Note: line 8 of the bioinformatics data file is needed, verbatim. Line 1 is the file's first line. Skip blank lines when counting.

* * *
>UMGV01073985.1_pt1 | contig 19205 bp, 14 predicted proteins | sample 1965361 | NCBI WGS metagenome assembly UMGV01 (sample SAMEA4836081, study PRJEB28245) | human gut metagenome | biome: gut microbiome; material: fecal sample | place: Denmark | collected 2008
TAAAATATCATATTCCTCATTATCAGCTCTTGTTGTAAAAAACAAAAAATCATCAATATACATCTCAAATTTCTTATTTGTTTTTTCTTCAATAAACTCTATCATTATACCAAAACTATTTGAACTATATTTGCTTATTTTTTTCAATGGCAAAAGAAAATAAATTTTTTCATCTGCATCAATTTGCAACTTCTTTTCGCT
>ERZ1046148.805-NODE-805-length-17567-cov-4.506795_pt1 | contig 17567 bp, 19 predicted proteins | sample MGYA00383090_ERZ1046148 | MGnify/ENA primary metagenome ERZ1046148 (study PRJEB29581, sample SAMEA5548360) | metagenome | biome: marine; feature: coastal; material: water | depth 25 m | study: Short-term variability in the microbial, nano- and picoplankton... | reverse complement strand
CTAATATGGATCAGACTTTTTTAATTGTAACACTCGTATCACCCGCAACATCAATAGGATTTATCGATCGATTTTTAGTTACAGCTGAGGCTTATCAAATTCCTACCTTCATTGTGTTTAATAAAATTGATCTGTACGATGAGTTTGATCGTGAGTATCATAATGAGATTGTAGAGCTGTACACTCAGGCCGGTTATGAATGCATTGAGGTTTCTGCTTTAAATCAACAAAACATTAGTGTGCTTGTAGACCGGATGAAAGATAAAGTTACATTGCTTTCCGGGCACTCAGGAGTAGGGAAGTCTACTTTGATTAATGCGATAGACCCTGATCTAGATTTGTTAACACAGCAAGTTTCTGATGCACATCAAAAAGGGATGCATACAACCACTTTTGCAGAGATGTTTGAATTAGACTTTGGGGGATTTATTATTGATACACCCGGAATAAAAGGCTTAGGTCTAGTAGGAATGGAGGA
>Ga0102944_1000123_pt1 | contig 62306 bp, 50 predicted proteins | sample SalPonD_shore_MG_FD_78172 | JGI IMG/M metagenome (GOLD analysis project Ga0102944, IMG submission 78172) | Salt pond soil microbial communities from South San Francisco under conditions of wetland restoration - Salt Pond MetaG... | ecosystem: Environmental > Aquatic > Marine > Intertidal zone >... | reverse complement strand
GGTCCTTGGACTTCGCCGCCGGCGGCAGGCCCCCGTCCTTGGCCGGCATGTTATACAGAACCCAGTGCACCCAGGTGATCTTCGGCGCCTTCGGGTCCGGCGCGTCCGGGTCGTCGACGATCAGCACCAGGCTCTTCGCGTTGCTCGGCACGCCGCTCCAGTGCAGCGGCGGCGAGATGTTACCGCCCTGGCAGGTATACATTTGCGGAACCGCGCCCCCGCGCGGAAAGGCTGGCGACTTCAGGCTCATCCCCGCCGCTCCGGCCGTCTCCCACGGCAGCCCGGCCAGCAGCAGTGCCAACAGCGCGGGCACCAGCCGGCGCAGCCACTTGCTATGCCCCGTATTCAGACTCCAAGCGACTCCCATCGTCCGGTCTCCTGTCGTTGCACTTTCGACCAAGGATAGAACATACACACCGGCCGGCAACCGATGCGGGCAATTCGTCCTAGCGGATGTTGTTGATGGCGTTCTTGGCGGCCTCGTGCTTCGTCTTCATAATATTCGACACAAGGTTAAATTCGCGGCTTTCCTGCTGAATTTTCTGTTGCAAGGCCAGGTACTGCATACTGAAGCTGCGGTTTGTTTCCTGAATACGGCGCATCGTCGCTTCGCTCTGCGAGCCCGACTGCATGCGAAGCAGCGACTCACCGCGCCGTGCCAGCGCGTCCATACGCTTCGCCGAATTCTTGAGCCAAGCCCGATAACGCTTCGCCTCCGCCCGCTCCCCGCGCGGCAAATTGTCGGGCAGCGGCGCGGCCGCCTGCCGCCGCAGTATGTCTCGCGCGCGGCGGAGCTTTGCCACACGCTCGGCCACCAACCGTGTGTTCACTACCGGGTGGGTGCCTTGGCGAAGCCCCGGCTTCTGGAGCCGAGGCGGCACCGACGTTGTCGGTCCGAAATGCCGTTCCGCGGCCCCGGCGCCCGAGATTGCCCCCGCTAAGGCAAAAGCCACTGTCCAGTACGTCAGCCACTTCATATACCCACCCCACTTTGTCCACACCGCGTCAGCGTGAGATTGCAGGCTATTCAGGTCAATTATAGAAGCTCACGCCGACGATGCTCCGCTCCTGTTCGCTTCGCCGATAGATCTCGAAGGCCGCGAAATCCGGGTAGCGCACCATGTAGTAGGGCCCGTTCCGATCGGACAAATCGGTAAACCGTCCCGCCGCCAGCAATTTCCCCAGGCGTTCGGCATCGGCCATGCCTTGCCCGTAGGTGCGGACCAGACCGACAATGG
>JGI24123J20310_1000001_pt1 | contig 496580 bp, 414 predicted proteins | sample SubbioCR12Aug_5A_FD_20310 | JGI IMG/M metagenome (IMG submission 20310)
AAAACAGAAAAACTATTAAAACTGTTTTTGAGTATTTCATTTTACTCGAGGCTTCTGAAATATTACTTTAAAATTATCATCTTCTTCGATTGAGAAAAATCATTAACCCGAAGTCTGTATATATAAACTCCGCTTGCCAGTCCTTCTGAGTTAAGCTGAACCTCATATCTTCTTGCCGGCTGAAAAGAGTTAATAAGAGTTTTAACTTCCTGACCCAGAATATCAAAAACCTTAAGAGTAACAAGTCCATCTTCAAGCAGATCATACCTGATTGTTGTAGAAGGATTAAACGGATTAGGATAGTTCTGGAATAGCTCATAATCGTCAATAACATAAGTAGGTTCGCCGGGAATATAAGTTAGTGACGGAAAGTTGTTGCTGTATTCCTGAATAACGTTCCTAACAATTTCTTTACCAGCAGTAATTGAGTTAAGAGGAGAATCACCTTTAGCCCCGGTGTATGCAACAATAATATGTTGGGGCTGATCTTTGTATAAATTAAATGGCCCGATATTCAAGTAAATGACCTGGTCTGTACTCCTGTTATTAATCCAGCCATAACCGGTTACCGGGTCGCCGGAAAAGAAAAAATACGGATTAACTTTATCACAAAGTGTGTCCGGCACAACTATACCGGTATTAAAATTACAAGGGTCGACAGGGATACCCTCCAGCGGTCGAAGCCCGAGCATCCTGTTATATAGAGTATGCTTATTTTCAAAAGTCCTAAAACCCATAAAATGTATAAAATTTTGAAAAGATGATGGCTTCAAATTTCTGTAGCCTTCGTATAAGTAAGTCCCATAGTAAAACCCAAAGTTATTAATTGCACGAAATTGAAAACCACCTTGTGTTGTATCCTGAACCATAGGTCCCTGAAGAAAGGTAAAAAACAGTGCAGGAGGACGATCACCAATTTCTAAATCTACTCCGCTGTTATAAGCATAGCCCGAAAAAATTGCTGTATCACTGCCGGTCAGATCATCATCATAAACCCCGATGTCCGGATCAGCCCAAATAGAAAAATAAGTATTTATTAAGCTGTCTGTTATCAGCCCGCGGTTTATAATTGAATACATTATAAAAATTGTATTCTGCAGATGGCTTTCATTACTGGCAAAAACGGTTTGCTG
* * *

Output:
AAAACAGAAAAACTATTAAAACTGTTTTTGAGTATTTCATTTTACTCGAGGCTTCTGAAATATTACTTTAAAATTATCATCTTCTTCGATTGAGAAAAATCATTAACCCGAAGTCTGTATATATAAACTCCGCTTGCCAGTCCTTCTGAGTTAAGCTGAACCTCATATCTTCTTGCCGGCTGAAAAGAGTTAATAAGAGTTTTAACTTCCTGACCCAGAATATCAAAAACCTTAAGAGTAACAAGTCCATCTTCAAGCAGATCATACCTGATTGTTGTAGAAGGATTAAACGGATTAGGATAGTTCTGGAATAGCTCATAATCGTCAATAACATAAGTAGGTTCGCCGGGAATATAAGTTAGTGACGGAAAGTTGTTGCTGTATTCCTGAATAACGTTCCTAACAATTTCTTTACCAGCAGTAATTGAGTTAAGAGGAGAATCACCTTTAGCCCCGGTGTATGCAACAATAATATGTTGGGGCTGATCTTTGTATAAATTAAATGGCCCGATATTCAAGTAAATGACCTGGTCTGTACTCCTGTTATTAATCCAGCCATAACCGGTTACCGGGTCGCCGGAAAAGAAAAAATACGGATTAACTTTATCACAAAGTGTGTCCGGCACAACTATACCGGTATTAAAATTACAAGGGTCGACAGGGATACCCTCCAGCGGTCGAAGCCCGAGCATCCTGTTATATAGAGTATGCTTATTTTCAAAAGTCCTAAAACCCATAAAATGTATAAAATTTTGAAAAGATGATGGCTTCAAATTTCTGTAGCCTTCGTATAAGTAAGTCCCATAGTAAAACCCAAAGTTATTAATTGCACGAAATTGAAAACCACCTTGTGTTGTATCCTGAACCATAGGTCCCTGAAGAAAGGTAAAAAACAGTGCAGGAGGACGATCACCAATTTCTAAATCTACTCCGCTGTTATAAGCATAGCCCGAAAAAATTGCTGTATCACTGCCGGTCAGATCATCATCATAAACCCCGATGTCCGGATCAGCCCAAATAGAAAAATAAGTATTTATTAAGCTGTCTGTTATCAGCCCGCGGTTTATAATTGAATACATTATAAAAATTGTATTCTGCAGATGGCTTTCATTACTGGCAAAAACGGTTTGCTG